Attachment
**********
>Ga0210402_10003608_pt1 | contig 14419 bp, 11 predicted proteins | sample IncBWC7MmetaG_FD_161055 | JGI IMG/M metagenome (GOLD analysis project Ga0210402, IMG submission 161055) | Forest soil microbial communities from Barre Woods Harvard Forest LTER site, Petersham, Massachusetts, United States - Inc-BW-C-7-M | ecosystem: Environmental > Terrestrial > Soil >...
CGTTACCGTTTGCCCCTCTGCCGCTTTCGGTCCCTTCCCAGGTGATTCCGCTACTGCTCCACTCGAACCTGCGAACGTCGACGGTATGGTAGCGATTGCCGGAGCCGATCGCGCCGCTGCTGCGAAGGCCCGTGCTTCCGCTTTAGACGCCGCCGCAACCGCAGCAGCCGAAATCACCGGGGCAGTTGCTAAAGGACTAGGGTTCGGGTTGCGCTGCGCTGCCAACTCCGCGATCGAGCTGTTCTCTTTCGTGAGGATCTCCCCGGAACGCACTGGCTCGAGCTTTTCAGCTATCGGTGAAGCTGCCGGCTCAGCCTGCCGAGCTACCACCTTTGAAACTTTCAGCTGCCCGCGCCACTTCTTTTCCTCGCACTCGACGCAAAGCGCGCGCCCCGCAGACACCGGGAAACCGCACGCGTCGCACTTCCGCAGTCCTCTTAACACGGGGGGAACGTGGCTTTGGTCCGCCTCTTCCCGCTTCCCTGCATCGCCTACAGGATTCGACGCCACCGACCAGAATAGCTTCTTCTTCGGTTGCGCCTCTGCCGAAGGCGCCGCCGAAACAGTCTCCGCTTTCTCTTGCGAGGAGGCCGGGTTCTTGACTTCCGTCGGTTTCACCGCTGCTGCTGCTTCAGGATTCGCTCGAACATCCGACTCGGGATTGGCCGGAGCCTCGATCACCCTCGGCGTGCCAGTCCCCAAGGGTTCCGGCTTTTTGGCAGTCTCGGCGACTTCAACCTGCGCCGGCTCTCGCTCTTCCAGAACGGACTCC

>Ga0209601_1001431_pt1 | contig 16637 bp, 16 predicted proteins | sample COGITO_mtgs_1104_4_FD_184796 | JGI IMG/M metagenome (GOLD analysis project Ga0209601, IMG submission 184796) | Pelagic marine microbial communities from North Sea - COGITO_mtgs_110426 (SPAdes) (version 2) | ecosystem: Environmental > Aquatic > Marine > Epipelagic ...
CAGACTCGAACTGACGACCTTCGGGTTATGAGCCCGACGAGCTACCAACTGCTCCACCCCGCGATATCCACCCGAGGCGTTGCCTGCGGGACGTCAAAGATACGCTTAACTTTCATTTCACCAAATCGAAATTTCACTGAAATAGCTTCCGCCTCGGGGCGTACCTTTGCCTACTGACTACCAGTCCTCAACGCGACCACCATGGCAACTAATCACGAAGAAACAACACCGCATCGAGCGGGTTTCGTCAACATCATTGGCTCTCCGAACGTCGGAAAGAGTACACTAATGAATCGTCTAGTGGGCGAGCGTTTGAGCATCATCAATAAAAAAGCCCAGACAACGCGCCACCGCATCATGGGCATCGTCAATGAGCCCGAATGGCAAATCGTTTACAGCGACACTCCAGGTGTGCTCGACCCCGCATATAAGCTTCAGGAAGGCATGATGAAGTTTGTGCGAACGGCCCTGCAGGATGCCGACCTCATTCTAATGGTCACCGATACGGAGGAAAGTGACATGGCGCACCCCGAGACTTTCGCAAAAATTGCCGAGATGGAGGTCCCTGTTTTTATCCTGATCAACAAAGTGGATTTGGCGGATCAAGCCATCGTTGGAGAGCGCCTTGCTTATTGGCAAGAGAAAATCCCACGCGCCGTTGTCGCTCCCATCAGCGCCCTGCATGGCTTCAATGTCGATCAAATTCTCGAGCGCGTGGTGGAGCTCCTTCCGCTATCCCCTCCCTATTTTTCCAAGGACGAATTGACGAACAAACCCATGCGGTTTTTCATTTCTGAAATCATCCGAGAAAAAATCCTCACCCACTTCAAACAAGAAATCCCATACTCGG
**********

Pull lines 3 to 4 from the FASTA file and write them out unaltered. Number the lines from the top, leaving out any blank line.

>Ga0209601_1001431_pt1 | contig 16637 bp, 16 predicted proteins | sample COGITO_mtgs_1104_4_FD_184796 | JGI IMG/M metagenome (GOLD analysis project Ga0209601, IMG submission 184796) | Pelagic marine microbial communities from North Sea - COGITO_mtgs_110426 (SPAdes) (version 2) | ecosystem: Environmental > Aquatic > Marine > Epipelagic ...
CAGACTCGAACTGACGACCTTCGGGTTATGAGCCCGACGAGCTACCAACTGCTCCACCCCGCGATATCCACCCGAGGCGTTGCCTGCGGGACGTCAAAGATACGCTTAACTTTCATTTCACCAAATCGAAATTTCACTGAAATAGCTTCCGCCTCGGGGCGTACCTTTGCCTACTGACTACCAGTCCTCAACGCGACCACCATGGCAACTAATCACGAAGAAACAACACCGCATCGAGCGGGTTTCGTCAACATCATTGGCTCTCCGAACGTCGGAAAGAGTACACTAATGAATCGTCTAGTGGGCGAGCGTTTGAGCATCATCAATAAAAAAGCCCAGACAACGCGCCACCGCATCATGGGCATCGTCAATGAGCCCGAATGGCAAATCGTTTACAGCGACACTCCAGGTGTGCTCGACCCCGCATATAAGCTTCAGGAAGGCATGATGAAGTTTGTGCGAACGGCCCTGCAGGATGCCGACCTCATTCTAATGGTCACCGATACGGAGGAAAGTGACATGGCGCACCCCGAGACTTTCGCAAAAATTGCCGAGATGGAGGTCCCTGTTTTTATCCTGATCAACAAAGTGGATTTGGCGGATCAAGCCATCGTTGGAGAGCGCCTTGCTTATTGGCAAGAGAAAATCCCACGCGCCGTTGTCGCTCCCATCAGCGCCCTGCATGGCTTCAATGTCGATCAAATTCTCGAGCGCGTGGTGGAGCTCCTTCCGCTATCCCCTCCCTATTTTTCCAAGGACGAATTGACGAACAAACCCATGCGGTTTTTCATTTCTGAAATCATCCGAGAAAAAATCCTCACCCACTTCAAACAAGAAATCCCATACTCGG